At last year's VISION show, Edmund Optics (Barrington, NJ, USA;www.edmundoptics.com) demonstrated how these tunable lenses could be used to electronically adjust the focus of the company's lenses. In two demonstrations, Lucas Willis, Vision Solutions Engineer, showed the tunable lenses fitted to both a 5x finite conjugate objective lens and how it had been integrated into the company's Dynamic Focus VZM Lens. In the first demonstration, an Optotune lens fitted to the finite conjugate lens was shown imaging two test targets placed on top of one another. In the second demonstration, a comparison of the company's Dynamic Focus VZM Lens was compared with a standard VZM Zoom imaging lens. By dynamically adjusting the focus of the Dynamic Focus VZM lens at a 2Hz rate, images of the top and bottom of the circuit board being imaged can be visualized simultaneously (Figure 3).
|Figure 3: Edmund Optics has integrated a tunable lens from Optotune into its Dynamic Focus VZM Lens. By dynamically adjusting the focus of the Dynamic Focus VZM lens at a 2Hz rate, images of the top and bottom of the circuit board being imaged can be visualized simultaneously.|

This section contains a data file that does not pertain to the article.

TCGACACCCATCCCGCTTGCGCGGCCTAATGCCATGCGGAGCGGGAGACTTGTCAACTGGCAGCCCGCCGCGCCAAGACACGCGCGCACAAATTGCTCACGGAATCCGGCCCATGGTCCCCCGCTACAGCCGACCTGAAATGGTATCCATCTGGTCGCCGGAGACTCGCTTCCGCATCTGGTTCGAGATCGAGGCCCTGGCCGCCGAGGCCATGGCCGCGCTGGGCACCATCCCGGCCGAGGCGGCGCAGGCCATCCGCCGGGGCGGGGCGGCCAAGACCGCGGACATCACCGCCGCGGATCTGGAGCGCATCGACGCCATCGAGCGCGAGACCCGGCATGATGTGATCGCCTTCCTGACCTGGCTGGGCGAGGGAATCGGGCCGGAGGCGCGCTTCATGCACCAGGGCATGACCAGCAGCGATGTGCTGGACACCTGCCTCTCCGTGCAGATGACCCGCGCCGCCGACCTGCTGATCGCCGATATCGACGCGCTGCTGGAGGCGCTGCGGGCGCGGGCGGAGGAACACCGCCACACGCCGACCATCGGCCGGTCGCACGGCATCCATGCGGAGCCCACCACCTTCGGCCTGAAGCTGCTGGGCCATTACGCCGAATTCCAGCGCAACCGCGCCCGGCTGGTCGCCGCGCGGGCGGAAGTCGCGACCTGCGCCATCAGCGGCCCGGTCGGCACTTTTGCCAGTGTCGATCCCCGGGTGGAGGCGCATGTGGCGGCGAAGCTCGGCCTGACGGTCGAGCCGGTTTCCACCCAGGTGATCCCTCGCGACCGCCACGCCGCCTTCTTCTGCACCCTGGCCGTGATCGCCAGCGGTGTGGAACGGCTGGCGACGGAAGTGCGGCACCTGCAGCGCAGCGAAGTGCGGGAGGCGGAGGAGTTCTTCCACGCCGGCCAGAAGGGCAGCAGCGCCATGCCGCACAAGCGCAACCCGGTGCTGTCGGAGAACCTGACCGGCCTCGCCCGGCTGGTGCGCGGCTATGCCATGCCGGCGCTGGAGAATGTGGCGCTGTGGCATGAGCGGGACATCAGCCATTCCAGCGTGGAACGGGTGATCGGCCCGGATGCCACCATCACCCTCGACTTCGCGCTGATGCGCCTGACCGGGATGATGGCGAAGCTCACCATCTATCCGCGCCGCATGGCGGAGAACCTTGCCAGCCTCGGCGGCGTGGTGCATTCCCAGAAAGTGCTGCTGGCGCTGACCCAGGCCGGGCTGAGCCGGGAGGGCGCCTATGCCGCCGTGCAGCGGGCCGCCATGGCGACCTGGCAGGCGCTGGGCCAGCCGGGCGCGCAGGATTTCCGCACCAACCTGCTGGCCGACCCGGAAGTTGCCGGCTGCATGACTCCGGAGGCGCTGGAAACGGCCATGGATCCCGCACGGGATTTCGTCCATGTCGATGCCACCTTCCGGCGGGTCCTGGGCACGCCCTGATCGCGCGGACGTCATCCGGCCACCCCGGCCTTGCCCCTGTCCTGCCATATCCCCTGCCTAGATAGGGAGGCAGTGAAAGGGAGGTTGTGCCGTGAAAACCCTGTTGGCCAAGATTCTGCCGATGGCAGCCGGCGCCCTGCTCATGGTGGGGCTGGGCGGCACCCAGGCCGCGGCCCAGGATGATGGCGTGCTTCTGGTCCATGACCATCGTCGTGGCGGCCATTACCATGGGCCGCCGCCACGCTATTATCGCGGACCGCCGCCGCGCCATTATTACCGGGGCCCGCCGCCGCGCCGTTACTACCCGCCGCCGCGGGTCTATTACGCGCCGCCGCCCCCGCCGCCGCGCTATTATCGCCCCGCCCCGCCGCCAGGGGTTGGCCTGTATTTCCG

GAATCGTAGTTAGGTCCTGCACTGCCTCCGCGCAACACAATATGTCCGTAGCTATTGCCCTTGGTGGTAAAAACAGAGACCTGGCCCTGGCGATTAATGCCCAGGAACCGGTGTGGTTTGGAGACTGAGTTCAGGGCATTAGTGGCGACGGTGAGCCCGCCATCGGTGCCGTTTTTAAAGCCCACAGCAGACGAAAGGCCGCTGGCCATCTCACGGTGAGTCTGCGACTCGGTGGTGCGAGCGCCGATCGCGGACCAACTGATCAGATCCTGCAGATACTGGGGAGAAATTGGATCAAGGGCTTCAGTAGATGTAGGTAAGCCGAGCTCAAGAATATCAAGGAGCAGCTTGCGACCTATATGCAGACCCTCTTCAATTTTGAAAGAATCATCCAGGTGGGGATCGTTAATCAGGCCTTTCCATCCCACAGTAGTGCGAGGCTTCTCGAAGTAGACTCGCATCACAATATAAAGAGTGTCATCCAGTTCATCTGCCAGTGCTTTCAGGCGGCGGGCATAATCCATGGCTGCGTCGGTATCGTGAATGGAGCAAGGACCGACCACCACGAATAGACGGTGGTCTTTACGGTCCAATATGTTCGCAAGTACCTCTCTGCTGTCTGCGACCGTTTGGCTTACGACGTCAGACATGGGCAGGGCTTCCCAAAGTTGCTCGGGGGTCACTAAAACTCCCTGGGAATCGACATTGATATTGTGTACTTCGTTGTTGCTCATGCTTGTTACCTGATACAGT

Optotune demonstrated a number of different cameras and systems based on its tunable lens technology at the VISION show in Stuttgart. In one demonstration, the company showed how an acA2500 USB3 camera from Basler (Ahrensburg, Germany;www.baslerweb.com) fitted with the company's EL-10-30 10mm tunable lens and a 25mm lens from Schneider Optics (Hauppauge, NY, USA; www.schneideroptics.com) was used to capture images at different focal distances placed on a simulated production line, whereas the focus was controlled automatically by a distance sensor.